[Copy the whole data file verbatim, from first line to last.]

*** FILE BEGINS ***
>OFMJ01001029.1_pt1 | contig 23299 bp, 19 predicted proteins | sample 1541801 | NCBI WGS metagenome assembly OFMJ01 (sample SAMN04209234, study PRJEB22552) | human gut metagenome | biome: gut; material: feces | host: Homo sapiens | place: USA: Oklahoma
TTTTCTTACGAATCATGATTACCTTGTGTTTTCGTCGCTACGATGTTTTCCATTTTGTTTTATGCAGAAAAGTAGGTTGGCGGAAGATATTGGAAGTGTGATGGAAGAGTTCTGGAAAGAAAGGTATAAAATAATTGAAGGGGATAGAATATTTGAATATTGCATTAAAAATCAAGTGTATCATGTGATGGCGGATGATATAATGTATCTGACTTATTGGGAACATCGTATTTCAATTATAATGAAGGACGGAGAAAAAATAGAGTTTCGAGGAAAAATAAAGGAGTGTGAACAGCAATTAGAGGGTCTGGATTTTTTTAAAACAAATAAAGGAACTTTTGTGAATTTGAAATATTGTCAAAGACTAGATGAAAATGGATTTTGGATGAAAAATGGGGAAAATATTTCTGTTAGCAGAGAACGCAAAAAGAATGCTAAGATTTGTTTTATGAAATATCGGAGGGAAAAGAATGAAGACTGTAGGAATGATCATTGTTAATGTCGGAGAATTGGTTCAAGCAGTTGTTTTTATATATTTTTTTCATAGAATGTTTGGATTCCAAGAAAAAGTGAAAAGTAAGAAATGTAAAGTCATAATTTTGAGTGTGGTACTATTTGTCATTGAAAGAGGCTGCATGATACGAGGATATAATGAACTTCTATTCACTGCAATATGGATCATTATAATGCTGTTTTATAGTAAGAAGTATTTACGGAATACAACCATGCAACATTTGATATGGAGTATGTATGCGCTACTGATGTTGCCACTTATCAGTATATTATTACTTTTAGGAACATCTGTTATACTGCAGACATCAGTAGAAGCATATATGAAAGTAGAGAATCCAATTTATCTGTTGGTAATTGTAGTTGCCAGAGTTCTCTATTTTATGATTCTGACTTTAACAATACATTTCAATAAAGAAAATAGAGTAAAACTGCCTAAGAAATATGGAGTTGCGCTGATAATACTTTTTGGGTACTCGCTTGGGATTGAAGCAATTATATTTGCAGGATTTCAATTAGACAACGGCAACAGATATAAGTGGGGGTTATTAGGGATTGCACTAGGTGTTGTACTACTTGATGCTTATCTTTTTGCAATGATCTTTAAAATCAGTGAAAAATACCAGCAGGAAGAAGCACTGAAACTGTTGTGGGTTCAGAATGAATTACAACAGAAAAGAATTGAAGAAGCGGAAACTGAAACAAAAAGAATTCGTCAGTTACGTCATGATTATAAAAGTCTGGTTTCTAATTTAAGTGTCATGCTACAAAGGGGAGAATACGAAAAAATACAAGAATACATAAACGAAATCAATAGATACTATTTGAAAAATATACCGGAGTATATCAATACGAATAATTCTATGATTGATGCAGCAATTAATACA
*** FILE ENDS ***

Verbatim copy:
>OFMJ01001029.1_pt1 | contig 23299 bp, 19 predicted proteins | sample 1541801 | NCBI WGS metagenome assembly OFMJ01 (sample SAMN04209234, study PRJEB22552) | human gut metagenome | biome: gut; material: feces | host: Homo sapiens | place: USA: Oklahoma
TTTTCTTACGAATCATGATTACCTTGTGTTTTCGTCGCTACGATGTTTTCCATTTTGTTTTATGCAGAAAAGTAGGTTGGCGGAAGATATTGGAAGTGTGATGGAAGAGTTCTGGAAAGAAAGGTATAAAATAATTGAAGGGGATAGAATATTTGAATATTGCATTAAAAATCAAGTGTATCATGTGATGGCGGATGATATAATGTATCTGACTTATTGGGAACATCGTATTTCAATTATAATGAAGGACGGAGAAAAAATAGAGTTTCGAGGAAAAATAAAGGAGTGTGAACAGCAATTAGAGGGTCTGGATTTTTTTAAAACAAATAAAGGAACTTTTGTGAATTTGAAATATTGTCAAAGACTAGATGAAAATGGATTTTGGATGAAAAATGGGGAAAATATTTCTGTTAGCAGAGAACGCAAAAAGAATGCTAAGATTTGTTTTATGAAATATCGGAGGGAAAAGAATGAAGACTGTAGGAATGATCATTGTTAATGTCGGAGAATTGGTTCAAGCAGTTGTTTTTATATATTTTTTTCATAGAATGTTTGGATTCCAAGAAAAAGTGAAAAGTAAGAAATGTAAAGTCATAATTTTGAGTGTGGTACTATTTGTCATTGAAAGAGGCTGCATGATACGAGGATATAATGAACTTCTATTCACTGCAATATGGATCATTATAATGCTGTTTTATAGTAAGAAGTATTTACGGAATACAACCATGCAACATTTGATATGGAGTATGTATGCGCTACTGATGTTGCCACTTATCAGTATATTATTACTTTTAGGAACATCTGTTATACTGCAGACATCAGTAGAAGCATATATGAAAGTAGAGAATCCAATTTATCTGTTGGTAATTGTAGTTGCCAGAGTTCTCTATTTTATGATTCTGACTTTAACAATACATTTCAATAAAGAAAATAGAGTAAAACTGCCTAAGAAATATGGAGTTGCGCTGATAATACTTTTTGGGTACTCGCTTGGGATTGAAGCAATTATATTTGCAGGATTTCAATTAGACAACGGCAACAGATATAAGTGGGGGTTATTAGGGATTGCACTAGGTGTTGTACTACTTGATGCTTATCTTTTTGCAATGATCTTTAAAATCAGTGAAAAATACCAGCAGGAAGAAGCACTGAAACTGTTGTGGGTTCAGAATGAATTACAACAGAAAAGAATTGAAGAAGCGGAAACTGAAACAAAAAGAATTCGTCAGTTACGTCATGATTATAAAAGTCTGGTTTCTAATTTAAGTGTCATGCTACAAAGGGGAGAATACGAAAAAATACAAGAATACATAAACGAAATCAATAGATACTATTTGAAAAATATACCGGAGTATATCAATACGAATAATTCTATGATTGATGCAGCAATTAATACA